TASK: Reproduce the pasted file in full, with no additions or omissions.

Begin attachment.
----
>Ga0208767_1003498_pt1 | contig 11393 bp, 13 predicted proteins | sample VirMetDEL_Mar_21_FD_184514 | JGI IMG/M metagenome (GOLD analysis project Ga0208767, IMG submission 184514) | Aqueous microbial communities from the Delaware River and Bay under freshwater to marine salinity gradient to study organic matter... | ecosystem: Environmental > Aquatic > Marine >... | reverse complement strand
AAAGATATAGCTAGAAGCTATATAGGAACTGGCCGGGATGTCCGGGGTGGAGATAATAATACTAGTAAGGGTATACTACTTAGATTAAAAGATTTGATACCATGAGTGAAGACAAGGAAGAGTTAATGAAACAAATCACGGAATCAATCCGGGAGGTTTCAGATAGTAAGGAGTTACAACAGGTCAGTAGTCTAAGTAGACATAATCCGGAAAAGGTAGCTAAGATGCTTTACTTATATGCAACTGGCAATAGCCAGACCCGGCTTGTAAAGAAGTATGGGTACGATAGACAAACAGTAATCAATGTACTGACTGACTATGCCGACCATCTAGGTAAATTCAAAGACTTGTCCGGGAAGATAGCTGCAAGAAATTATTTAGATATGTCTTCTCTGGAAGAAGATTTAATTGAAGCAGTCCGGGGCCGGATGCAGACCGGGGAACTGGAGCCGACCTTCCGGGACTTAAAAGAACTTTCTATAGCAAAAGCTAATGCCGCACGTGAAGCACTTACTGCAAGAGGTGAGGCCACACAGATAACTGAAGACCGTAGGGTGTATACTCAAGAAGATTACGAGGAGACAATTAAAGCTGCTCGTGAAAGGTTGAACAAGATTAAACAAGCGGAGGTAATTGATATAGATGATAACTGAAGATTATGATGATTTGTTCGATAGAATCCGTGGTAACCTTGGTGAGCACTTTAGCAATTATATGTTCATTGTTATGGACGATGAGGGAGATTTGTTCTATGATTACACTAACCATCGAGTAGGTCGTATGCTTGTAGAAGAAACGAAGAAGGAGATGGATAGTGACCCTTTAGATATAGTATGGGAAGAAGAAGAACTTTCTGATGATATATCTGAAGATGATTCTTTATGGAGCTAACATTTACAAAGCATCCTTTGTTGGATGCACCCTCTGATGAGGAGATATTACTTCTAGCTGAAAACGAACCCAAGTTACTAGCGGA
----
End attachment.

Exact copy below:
>Ga0208767_1003498_pt1 | contig 11393 bp, 13 predicted proteins | sample VirMetDEL_Mar_21_FD_184514 | JGI IMG/M metagenome (GOLD analysis project Ga0208767, IMG submission 184514) | Aqueous microbial communities from the Delaware River and Bay under freshwater to marine salinity gradient to study organic matter... | ecosystem: Environmental > Aquatic > Marine >... | reverse complement strand
AAAGATATAGCTAGAAGCTATATAGGAACTGGCCGGGATGTCCGGGGTGGAGATAATAATACTAGTAAGGGTATACTACTTAGATTAAAAGATTTGATACCATGAGTGAAGACAAGGAAGAGTTAATGAAACAAATCACGGAATCAATCCGGGAGGTTTCAGATAGTAAGGAGTTACAACAGGTCAGTAGTCTAAGTAGACATAATCCGGAAAAGGTAGCTAAGATGCTTTACTTATATGCAACTGGCAATAGCCAGACCCGGCTTGTAAAGAAGTATGGGTACGATAGACAAACAGTAATCAATGTACTGACTGACTATGCCGACCATCTAGGTAAATTCAAAGACTTGTCCGGGAAGATAGCTGCAAGAAATTATTTAGATATGTCTTCTCTGGAAGAAGATTTAATTGAAGCAGTCCGGGGCCGGATGCAGACCGGGGAACTGGAGCCGACCTTCCGGGACTTAAAAGAACTTTCTATAGCAAAAGCTAATGCCGCACGTGAAGCACTTACTGCAAGAGGTGAGGCCACACAGATAACTGAAGACCGTAGGGTGTATACTCAAGAAGATTACGAGGAGACAATTAAAGCTGCTCGTGAAAGGTTGAACAAGATTAAACAAGCGGAGGTAATTGATATAGATGATAACTGAAGATTATGATGATTTGTTCGATAGAATCCGTGGTAACCTTGGTGAGCACTTTAGCAATTATATGTTCATTGTTATGGACGATGAGGGAGATTTGTTCTATGATTACACTAACCATCGAGTAGGTCGTATGCTTGTAGAAGAAACGAAGAAGGAGATGGATAGTGACCCTTTAGATATAGTATGGGAAGAAGAAGAACTTTCTGATGATATATCTGAAGATGATTCTTTATGGAGCTAACATTTACAAAGCATCCTTTGTTGGATGCACCCTCTGATGAGGAGATATTACTTCTAGCTGAAAACGAACCCAAGTTACTAGCGGA